A contract is an arrangement of a deal made between two or more person, which the law will enact. In formation of a contract, consent is one of the important, crucial and essential elements. It stated in Section 13 of the Contracts Act 1950 saying that “two persons are said to consent when they agree upon the same thing in the same sense.” Any agreement arranged is become contract if they are made by the free consent of parties. However, there are several occurrences or situations that if the contract was not made based on free consent will cause the contract to be voidable. According to the Business Dictionary, voidable contract is a contract that has legal effect and force when it is made, but is accountable to be successively invalid or set aside by the courts through the process of cancellation. There are 3 occurrences or factors that will cause the contract to be voidable : 1. Coercion
Coercion can be defined as the constraining or threatening to commit any act prohibited by the Penal Code, or the illegal restraining or threatening to restrain, any property to the preconception of any person whatever, with the purpose of causing any person to enter into an agreement. It is irrelevant whether the Penal Code is or is not in force in the place where the coercion is occupied. For example, in the case of Kesarmal s/o Letchman Das v. Valiappa Chettiar ( 1954 )20 MLJ 119, it was held that a transfer executed under the orders of the then Sultan ( which was issued in the ominous presence of two Japanese officers ) during the Japanese occupation in Malaya, was invalid. This was due to the fact that consent was not freely given and therefore, is voidable at the option of the party whose consent was so caused.
Section 17 of the Contracts Act defines fraud as certain acts which are obliged with intent to provoke another party to enter into a contract. ‘Fraud’ includes any acts committed by a party to a contract, or with his connivance, or by his agent, with intent to deceive another party thereto or his agent, or to induce him to enter into the contract, as listed below : a. The suggestion, as to a fact, of that which is not true by one who does not believe it to be true. b. The active concealment of a fact by one -having knowledge of belief of the fact. c. A promise made without any intention of performing it. d. Any other act fitted to deceive.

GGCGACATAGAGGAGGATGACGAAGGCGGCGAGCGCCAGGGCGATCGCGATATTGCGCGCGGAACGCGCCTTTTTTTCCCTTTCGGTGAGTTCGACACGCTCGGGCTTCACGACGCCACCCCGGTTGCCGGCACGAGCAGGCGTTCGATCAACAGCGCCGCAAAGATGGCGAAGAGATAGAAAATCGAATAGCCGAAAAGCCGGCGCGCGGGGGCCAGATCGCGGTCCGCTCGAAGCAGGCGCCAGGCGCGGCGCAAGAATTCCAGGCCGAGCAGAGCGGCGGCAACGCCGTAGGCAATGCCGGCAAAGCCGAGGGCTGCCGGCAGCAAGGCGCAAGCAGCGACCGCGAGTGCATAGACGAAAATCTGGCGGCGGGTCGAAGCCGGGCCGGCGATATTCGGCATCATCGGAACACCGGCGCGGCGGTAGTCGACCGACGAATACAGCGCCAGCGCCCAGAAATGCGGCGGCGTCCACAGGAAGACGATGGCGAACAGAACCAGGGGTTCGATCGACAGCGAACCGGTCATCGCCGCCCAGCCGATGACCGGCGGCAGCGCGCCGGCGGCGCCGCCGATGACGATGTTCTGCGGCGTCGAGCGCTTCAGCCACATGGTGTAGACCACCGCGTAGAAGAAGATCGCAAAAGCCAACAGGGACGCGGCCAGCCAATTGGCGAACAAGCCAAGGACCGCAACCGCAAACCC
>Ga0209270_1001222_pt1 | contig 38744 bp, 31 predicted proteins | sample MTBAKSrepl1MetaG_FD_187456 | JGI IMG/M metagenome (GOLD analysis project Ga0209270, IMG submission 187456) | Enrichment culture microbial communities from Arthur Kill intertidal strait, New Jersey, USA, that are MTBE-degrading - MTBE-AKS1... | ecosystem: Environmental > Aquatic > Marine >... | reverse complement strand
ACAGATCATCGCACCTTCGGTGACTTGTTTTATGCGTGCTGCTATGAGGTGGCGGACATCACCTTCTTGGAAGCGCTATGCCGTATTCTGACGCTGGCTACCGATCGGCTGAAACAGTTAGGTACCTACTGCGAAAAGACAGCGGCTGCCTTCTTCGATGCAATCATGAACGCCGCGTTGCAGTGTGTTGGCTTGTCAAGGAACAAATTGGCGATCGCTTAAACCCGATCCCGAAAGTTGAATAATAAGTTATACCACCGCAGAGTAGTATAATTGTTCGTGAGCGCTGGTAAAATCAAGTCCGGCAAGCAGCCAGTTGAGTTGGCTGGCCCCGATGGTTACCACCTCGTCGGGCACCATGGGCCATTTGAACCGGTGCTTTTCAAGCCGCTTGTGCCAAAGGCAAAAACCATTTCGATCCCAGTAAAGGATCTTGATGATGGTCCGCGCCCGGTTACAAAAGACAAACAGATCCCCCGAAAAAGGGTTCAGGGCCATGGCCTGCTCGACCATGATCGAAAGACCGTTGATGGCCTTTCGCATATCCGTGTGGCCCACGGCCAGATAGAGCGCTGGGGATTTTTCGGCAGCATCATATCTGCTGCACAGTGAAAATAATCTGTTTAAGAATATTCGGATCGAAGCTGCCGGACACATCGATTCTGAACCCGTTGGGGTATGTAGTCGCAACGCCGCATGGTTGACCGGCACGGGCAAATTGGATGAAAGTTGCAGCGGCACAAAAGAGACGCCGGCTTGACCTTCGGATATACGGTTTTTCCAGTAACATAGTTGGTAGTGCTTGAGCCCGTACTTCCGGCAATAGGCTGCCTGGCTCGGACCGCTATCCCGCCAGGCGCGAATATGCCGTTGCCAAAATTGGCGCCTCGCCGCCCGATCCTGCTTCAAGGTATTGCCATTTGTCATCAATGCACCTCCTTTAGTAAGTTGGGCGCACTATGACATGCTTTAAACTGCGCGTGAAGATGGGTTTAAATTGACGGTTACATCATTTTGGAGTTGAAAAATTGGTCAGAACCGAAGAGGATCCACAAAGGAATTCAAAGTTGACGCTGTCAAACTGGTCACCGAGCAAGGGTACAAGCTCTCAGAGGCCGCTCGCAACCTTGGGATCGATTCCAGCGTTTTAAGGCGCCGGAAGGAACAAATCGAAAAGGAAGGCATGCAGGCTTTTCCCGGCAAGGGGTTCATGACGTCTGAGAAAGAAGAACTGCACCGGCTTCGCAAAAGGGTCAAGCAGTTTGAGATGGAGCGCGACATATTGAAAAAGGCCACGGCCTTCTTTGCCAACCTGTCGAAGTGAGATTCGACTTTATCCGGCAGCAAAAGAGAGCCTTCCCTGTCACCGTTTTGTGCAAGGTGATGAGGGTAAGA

e. Any such act or omission as the law specially declares to be fraudulent. In the case of Derry v Peek, ‘fraud’ is proved when it is shown that false representation has been made either knowingly, without belief in its truth or recklessly, whether it be true or false. Therefore, generally wherever a person causes another to act upon a false representation which the maker himself does not believe to be true, he is said to have committed a fraud. 3. Misrepresentation
According to the Business Dictionary, misrepresentation can be defined as deceitful, inattentive, or faultless misstatement, or an incomplete statement, of a material fact. If a specific misrepresentation induces the other party to enter into a contract, that party may have the legal right to cancel the contract or seek compensation for damages. The guilty party advantage of the defense that the offended party could have checked the facts and have discovered what was wrong. A misstatement of an intention or opinion is generally not considered a misrepresentation. Section 18 of the Contracts Act defines ‘misrepresentation’ as below : a. The positive assertion, in a manner not warranted by the information of the person making it, that of which is not true, though he believes it to be true. b. Any breach of duty which, without intent to deceive, gives an advantage to the person committing it, or anyone claiming under him, by misleading another to his prejudice, or to the prejudice of anyone claiming under him. c. Causing, however innocently, a party to an agreement to...